The editor of the US journal Science said Friday he supports the decision of bird flu experts in Geneva to make public controversial research about a mutant form of the H5N1 virus.
"The supreme court of decision-making on these things should not be me," said Bruce Alberts, editor-in-chief of Science, which along with the British journal Nature had been on track to publish partial versions of the research in March.
Alberts said the two journals were working closely with each other and with authorities, and would await further information before making plans to publish the manuscripts in full in the months ahead.
US biosecurity chiefs urged in November that key details of the papers remain unpublished, citing fears of a pandemic should a mutated H5N1 virus escape the laboratory.
However, Alberts said they ran into a host of problems when it came to disseminating the research in restricted channels across international borders, and the effort had to be abandoned.
"Many people in the government worked very hard to try to see whether they could develop a mechanism that could be used to selectively get redacted information to the right people, and they came across all kinds of difficulties."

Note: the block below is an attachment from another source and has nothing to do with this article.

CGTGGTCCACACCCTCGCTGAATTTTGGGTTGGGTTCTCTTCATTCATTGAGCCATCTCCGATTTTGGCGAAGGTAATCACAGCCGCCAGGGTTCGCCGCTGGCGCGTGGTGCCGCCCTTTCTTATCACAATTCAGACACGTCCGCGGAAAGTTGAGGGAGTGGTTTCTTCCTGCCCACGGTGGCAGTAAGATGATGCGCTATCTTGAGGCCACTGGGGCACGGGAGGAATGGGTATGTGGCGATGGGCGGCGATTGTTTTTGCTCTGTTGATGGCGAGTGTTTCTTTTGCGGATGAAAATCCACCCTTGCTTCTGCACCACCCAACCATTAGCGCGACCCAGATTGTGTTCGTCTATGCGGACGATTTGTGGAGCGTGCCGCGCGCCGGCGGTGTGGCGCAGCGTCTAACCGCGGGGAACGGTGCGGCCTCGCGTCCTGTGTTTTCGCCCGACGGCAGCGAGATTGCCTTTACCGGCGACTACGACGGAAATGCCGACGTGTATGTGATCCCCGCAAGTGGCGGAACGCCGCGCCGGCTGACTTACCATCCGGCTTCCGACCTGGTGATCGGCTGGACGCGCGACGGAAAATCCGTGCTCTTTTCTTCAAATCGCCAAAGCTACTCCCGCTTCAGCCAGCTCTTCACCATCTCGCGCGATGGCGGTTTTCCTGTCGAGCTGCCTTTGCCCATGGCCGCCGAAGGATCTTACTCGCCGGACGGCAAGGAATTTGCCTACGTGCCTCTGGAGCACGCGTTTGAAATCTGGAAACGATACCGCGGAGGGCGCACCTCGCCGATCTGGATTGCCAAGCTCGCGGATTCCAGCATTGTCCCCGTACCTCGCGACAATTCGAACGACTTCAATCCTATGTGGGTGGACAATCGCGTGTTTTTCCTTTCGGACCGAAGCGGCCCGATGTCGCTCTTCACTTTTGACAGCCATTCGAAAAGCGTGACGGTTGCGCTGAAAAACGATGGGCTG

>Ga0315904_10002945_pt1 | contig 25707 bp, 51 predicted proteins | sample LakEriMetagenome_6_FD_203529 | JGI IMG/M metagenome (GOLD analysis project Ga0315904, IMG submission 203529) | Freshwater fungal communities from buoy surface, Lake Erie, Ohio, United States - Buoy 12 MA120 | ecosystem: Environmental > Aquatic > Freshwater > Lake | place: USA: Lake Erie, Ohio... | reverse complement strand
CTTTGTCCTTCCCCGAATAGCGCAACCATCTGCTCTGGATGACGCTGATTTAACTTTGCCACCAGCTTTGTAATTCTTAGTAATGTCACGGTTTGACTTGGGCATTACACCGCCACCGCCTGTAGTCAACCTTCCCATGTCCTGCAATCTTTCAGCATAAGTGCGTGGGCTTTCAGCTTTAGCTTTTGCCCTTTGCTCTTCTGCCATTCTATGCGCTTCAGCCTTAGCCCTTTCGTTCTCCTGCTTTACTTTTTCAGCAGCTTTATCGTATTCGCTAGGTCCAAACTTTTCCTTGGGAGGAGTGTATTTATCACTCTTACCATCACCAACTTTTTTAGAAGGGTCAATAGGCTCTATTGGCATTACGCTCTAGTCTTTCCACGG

The engineered virus, created by two separate research teams in the Netherlands and Wisconsin, was able to spread through the air among mammals, indicating it could potentially be deadly to humans on a massive scale.
Alberts said he hoped that the decision taken after a two-day meeting at the World Health Organization would lead to the creation of an international body of scientists and biosecurity experts for making future decisions on such matters.
"The very best possible outcome for this is the establishment of an international version of the NSABB," he said, referring to the National Science Advisory Board for Biosecurity, a US advisory panel that urged the government, which had funded the research, to withhold key details from publication.
However, NSABB leaders said last year that an international decision was needed and that they would obey any decision agreed by the global science community.
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